On the traditional Western diet or the endurance athlete’s diet, both of which are high in carbohydrates, glucose (a carbohydrate) is your body’s principal fuel. Your liver regulates the amount of glucose in your blood, breaking down its glycogen (the human body’s stored form of glucose) and secreting it into the blood. The cells in your body can take up this blood glucose (during intense exercise muscle cells can also tap into their own private glycogen stores) and use it as an energy source. The glucose is converted into pyruvate, which is then transported into the mitochondria, where it is converted into acetyl-CoA. This then enters the Krebs Cycle (Citric Acid Cycle) in the mitochondria, where it is oxidized to produce adenosine triphosphate (ATP). This energy-rich molecule is the body’s immediate source of energy—the molecular unit of currency , if you like. It provides the energy required by most of the metabolic processes in your cells: the contraction of muscle fibres, the propagation of nerve impulses along neurons, and all sorts of biochemical processes.

If, however, you starve your body of glucose by eating a diet poor in carbohydrates, you force it to find an alternative source of energy. Initially your body will break down muscle protein and convert that into glucose. This, however, is just an emergency procedure to keep the body going until carbohydrates are reintroduced into the diet.

But what happens if you remain on the low-carb diet indefinitely? Eventually—typically after a few days—your body switches to fat as its principal fuel. Fatty acids are converted in the liver into ketone bodies: acetoacetate (AcAc), beta-hydroxybutyrate (BHB) and acetone (Ace). These are then secreted into the blood and circulated throughout the body. Your body’s cells can take up AcAc and BHB and use them as fuel in place of glucose. Inside the cells’ mitochondria, AcAc and BHB are broken down to produce acetyl-CoA, which enters the Krebs Cycle, just as in glycolysis. Ace can also be metabolized by the body to produce energy, but by a different pathway. It is not as important as the other two ketone bodies and much of it is not used by your body but is excreted in your urine and sweat and on your breath. The latter can cause acetone breath, when the distinctly fruity scent of acetone can be smelt on the breath.
Ketone Bodies

The biochemistry of ketosis is complicated and is still being unravelled. For example, according to Wikipedia:

Although some biochemistry textbooks and current research publications indicate that acetone cannot be metabolized, there is evidence to the contrary, some dating back thirty years. ( Wikipedia )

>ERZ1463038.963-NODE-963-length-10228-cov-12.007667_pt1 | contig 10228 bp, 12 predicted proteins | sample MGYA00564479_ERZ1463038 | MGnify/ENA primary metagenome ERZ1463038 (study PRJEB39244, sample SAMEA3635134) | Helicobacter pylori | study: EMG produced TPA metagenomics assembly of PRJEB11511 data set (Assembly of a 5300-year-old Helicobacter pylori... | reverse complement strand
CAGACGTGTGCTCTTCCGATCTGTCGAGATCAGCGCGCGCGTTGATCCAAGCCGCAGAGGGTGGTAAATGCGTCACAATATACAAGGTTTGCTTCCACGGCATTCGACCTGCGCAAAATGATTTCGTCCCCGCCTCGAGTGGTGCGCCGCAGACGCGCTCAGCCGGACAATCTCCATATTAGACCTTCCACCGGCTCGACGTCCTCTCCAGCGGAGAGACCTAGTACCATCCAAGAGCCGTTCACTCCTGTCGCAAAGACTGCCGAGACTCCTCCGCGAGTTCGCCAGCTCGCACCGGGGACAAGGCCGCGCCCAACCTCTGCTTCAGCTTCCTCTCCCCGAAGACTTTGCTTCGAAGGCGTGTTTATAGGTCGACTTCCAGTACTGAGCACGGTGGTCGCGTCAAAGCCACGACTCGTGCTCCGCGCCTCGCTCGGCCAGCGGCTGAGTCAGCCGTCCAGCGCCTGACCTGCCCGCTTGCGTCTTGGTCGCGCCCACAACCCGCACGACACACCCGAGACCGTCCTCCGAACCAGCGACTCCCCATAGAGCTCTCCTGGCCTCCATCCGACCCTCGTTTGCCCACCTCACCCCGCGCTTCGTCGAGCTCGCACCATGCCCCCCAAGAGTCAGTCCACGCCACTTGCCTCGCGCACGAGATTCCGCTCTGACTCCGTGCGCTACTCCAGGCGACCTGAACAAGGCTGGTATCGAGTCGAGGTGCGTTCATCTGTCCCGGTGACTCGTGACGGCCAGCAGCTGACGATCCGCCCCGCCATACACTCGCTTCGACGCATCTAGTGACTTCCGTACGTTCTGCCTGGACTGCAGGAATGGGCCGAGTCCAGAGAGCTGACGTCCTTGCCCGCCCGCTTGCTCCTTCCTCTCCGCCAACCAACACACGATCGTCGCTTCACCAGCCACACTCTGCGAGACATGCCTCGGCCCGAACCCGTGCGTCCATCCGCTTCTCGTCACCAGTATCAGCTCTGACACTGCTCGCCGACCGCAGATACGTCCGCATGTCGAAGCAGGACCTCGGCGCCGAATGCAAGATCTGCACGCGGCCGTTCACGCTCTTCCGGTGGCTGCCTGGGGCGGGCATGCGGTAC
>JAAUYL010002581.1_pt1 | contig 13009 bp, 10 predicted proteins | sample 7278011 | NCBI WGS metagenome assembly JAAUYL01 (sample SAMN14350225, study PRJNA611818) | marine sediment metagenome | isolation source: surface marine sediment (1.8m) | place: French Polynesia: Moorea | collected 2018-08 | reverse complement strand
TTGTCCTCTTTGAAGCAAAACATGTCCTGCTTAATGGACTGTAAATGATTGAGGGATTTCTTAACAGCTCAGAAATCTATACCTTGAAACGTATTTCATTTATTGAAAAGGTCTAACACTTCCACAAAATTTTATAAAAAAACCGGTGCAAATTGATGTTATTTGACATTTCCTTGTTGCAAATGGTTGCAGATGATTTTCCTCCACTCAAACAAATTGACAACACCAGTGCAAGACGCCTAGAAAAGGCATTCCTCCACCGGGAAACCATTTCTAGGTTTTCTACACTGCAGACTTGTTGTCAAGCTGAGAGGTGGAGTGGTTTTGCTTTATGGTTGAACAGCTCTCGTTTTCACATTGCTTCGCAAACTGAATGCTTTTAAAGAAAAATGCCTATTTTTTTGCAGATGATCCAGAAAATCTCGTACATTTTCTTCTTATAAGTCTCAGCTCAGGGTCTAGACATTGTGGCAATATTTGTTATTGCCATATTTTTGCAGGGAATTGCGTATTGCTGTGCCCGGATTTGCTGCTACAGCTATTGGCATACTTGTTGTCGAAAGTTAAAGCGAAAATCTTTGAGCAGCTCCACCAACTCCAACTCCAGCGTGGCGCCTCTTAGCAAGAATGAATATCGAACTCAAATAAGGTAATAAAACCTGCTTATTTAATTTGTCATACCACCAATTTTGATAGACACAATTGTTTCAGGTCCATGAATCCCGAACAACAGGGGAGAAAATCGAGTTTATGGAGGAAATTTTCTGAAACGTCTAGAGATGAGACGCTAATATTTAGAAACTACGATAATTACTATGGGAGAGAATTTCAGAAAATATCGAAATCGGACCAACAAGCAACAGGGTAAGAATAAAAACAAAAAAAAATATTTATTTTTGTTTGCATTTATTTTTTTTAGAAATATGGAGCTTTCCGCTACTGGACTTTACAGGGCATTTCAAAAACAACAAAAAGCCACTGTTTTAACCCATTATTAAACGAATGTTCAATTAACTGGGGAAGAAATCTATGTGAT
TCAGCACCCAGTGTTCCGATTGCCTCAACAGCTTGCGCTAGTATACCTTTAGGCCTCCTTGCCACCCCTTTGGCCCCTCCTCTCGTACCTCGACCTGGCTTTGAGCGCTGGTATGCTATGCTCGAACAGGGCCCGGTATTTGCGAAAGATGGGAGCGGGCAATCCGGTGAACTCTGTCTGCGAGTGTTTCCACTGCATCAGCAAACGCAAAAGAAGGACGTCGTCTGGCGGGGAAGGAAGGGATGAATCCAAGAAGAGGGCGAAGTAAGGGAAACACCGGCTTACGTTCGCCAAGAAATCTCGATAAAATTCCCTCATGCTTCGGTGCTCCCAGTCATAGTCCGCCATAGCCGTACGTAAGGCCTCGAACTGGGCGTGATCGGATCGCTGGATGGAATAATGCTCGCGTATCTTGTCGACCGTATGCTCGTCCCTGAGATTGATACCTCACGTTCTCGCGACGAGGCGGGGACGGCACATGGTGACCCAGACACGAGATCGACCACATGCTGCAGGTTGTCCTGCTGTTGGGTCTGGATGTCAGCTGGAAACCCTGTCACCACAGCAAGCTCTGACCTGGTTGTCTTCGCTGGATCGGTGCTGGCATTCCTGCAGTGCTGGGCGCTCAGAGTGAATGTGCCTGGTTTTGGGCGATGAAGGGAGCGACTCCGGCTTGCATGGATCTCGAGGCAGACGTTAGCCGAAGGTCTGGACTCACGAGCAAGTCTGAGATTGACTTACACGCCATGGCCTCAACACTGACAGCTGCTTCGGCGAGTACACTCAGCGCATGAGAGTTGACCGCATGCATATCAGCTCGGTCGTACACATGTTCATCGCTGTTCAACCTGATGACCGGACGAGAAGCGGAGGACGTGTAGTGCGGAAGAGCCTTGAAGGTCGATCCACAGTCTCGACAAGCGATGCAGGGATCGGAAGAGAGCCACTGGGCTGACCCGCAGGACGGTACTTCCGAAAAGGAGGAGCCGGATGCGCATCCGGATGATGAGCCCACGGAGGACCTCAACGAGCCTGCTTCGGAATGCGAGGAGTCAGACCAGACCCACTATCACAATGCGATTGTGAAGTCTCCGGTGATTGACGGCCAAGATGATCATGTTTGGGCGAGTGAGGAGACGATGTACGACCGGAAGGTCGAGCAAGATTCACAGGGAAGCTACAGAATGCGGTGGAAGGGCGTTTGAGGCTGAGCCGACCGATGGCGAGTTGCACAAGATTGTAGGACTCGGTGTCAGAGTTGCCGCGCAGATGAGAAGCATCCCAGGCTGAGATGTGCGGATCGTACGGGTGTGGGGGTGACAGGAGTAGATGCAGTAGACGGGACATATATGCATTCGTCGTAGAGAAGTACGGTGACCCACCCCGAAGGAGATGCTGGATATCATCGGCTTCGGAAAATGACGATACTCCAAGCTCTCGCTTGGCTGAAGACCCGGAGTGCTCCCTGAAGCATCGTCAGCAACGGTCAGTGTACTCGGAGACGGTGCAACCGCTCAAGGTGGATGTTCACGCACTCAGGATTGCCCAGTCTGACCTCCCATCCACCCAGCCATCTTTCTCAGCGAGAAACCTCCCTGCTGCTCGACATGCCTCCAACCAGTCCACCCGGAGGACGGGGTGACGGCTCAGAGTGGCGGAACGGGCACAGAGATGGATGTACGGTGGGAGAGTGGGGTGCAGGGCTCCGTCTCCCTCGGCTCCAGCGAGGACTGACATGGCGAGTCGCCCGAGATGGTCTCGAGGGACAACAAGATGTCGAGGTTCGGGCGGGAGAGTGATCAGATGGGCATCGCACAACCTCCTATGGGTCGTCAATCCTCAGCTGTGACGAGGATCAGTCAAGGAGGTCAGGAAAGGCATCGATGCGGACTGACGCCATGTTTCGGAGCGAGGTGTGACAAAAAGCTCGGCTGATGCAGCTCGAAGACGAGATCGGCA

Or, again, many sources I consulted give the impression that ketone bodies are only produced in the liver. But this is simply not true. There is good evidence that the production of ketone bodies—ketogenesis—can also take place elsewhere in the body:

Ketone bodies are produced mainly in the mitochondria of liver cells, and synthesis can occur in response to an unavailability of blood glucose, such as during fasting. Other cells are capable of carrying out ketogenesis, but they are not as effective at doing so. Ketogenesis occurs constantly in a healthy individual. ( Wikipedia )

It is, however, possible that prolonged exposure to ketosis will increase the effectiveness of ketogenesis in cells outside the liver. If muscle fibres are capable of creating ketone bodies from their own local supplies of fat, this could have far-reaching implications for athletic performance. It could mean that parallel to the glycolytic system—in which muscle fibres can utilize their own personal supplies of glycogen to fuel their activity rather than relying on the liver to provide the glucose—there is a ketotic analogue, in which the muscle fibres can produce their own ketones in situ.

[Update: Since writing this I have done further research, and it transpires that when one has become keto-adapted, the skeletal muscles are weaned off ketone bodies and come to rely mainly on free fatty acids for their energy, leaving the ketones primarily for the brain.]

The purpose of the Ketogenic Diet, therefore, is to wean your body off glucose and train it to switch permanently to fat as its primary fuel. Ketosis is the metabolic state where this is happening, and it can be brought on temporarily by fasting, engaging in prolonged exercise, undergoing starvation, or restricting the amount of carbohydrates in your diet. Obviously, you cannot fast, exercise or starve yourself indefinitely, but you can restrict the amount of carbohydrates in your diet indefinitely. If you do this, your body will adapt to this new regimen and you will become keto-adapted (fat-adapted).